Wall Mile 37 [HB 250–5]
We now leave Housesteads Crags and descend into a gap (complete with a short length of ditch) before ascending another height, known as Cuddy’s (after St Cuthbert) Crags. Wherever we see the Clayton Wall, keep one eye open for those slight changes in width on the south face. As we saw in Wall Mile 35, these expansions are a genuine Roman phenomenon, possibly marking the meeting points of curtain wall construction gangs. Those shy of scrambling can take the Military Way, which keeps to the south of the crags and is clearly visible as a broad grassy strip.
These gaps, which will become a familiar feature for the next few miles, are glacial spillways, where meltwater from the last ice age poured through the Whin Sill, and they have the local name of ‘nick’ as we shall soon see. When the Wall builders encountered them, they used a standard defensive trick: the re-entrant. Instead of going straight across the gap, the wall was recessed to the south slightly. This had the advantage of making it both easier to build (the slopes were less precipitous) and defensively stronger (any attacker was vulnerable on the front and both flanks, rather than just the front). For good measure, the ditch (normally absent along the crags) was reinstated. Who said Hadrian’s Wall wasn’t defensive?
Once we reach the top of Cuddy’s Crags, we can pause to catch our breath and seize the opportunity to look back the way we have come. This is the most famous prospect of Hadrian’s Wall: the gap between Cuddy’s Crags and Housesteads Crags with Housesteads Plantation perched on the edge of the precipice. It is highly unlikely that you have never seen this view somewhere, whether it be on a poster, postcard, or book cover. One of the earliest versions was a postcard produced at the beginning of the 20th century by J. P. Gibson, Hexham pharmacist and internationally renowned photographer, and himself no mean excavator of the Wall. Having duly recorded the view for posterity in an appropriate fashion (camera, watercolours, charcoal, Etch A Sketch…), we press on.
The going is easier for a while, with the Claytonized curtain wall to our right. Soon, however, it is abruptly terminated and we descend into Rapishaw Gap. Now there is a modern drystone wall on top of the curtain wall, pierced by a gateway that marks the arrival of the Pennine Way, which will accompany us for a while. The easiest way down the bluff with its terminated wall is to head south for a short way and then almost double back to get up to the line of the wall again, so that we are only descending easy slopes and not risking life and limb scrambling down rocks. We cross a stile and assail Hotbank Crags.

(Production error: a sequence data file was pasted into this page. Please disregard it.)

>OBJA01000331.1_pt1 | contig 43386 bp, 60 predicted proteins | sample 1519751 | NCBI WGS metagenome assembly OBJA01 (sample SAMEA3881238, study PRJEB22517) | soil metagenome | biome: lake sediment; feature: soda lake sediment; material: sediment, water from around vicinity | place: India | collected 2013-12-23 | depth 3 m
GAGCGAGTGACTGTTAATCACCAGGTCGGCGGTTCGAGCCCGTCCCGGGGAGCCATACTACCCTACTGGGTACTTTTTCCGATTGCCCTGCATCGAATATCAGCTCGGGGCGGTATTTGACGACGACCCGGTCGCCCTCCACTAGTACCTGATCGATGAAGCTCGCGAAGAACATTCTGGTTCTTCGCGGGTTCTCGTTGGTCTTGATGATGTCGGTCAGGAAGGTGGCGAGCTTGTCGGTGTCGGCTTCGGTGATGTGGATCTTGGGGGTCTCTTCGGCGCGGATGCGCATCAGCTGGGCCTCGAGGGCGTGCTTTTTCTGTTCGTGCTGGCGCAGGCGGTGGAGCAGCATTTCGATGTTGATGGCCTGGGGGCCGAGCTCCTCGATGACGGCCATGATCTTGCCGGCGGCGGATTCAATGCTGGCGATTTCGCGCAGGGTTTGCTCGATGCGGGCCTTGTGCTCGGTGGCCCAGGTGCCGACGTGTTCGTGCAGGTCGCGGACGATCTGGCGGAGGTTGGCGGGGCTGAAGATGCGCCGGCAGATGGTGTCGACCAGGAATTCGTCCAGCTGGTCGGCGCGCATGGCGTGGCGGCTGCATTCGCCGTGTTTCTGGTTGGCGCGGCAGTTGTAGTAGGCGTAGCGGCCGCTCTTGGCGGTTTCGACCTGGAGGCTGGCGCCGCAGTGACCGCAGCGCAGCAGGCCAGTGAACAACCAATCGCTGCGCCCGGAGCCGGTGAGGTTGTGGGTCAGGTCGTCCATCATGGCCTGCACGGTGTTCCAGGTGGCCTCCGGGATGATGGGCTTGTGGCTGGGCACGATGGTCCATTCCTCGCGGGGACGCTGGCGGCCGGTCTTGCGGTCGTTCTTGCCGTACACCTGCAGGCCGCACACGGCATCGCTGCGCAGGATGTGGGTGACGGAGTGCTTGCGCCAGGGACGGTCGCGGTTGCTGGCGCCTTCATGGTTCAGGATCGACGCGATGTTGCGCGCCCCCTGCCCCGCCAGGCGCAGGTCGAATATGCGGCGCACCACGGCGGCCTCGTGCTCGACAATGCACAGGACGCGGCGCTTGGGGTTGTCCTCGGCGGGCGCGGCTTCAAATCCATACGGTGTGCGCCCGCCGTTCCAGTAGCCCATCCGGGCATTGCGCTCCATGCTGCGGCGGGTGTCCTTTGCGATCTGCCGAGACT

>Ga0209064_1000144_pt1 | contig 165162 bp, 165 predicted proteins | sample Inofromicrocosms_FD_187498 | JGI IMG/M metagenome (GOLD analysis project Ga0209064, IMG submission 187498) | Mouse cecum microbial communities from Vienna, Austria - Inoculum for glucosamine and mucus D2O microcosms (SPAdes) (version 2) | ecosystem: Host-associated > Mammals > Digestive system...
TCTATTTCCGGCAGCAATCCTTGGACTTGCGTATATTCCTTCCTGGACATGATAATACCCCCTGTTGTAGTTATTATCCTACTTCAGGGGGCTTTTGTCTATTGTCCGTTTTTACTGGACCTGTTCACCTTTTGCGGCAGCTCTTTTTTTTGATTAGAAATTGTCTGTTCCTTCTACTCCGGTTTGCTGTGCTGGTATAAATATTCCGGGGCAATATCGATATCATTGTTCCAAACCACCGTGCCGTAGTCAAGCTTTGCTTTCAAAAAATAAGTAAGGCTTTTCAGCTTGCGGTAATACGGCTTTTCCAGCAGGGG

The ditch is rendered unnecessary again along the crags, whilst further down the dip slope the Vallum is gradually converging with the course of the curtain wall. The dip slope reflects the angle at which the whin stone lies, sloping towards the south. The Whin Sill was in fact the first ‘sill’ defined in geology and is overlain by other rocks, including sandstone (which provides the building stone for the Wall) and limestone (which handily provided the mortar). These, because they lay above the whin, were present just a little way south, mostly near the Military Road. There was also some sandstone under the whin, hence there were also Roman quarries north of the Wall.
Soon we spy a hexagonal plantation to our left and begin to descend into Milking Gap, a broad meltwater spillway. As we descend Hotbank Crags, it is abundantly clear that there are almost permanent problems with erosion up here so try not to tread on eroded areas (remember that grass is very resilient until it is worn down to its roots and then it becomes vulnerable).
At the base of the slope, next to Hotbank Farm, we see Milecastle 38, with the path looping round it.
Milecastle 38 (Hotbank) [HB 255–6; haiku]
This milecastle is a short-axis site with type I gateways, the northern of which was narrowed to pedestrian access only. The site is significant in many ways, both from a historical and conservational standpoint. It is the origin of one (RIB 1638) and probably two (RIB 1637) of the building inscriptions that confirm that the builder was A. Platorius Nepos on behalf of Hadrian, thereby showing that Hadrian’s Wall really was… Hadrianic! We saw one of these when we visited the Great North Museum in Newcastle.
Although its robbed remains were excavated in 1935, it is now presented only as an earthwork and one that provided a nasty (if Pythonesque) moment for those charged with the upkeep of Hadrian’s Wall. In 2003, a group of 850 Dutch bankers on a team-building ‘jolly’ visited it in damp conditions and unintentionally caused considerable (and of course irreparable) damage to the earthwork. However, lessons on the management of the monument were learned from this and subsequent visits by massed murophiliac (and presumably high-fiving) bankers have been handled much more successfully. All of which means there is a very good reason the path goes round Milecastle 38, not over it.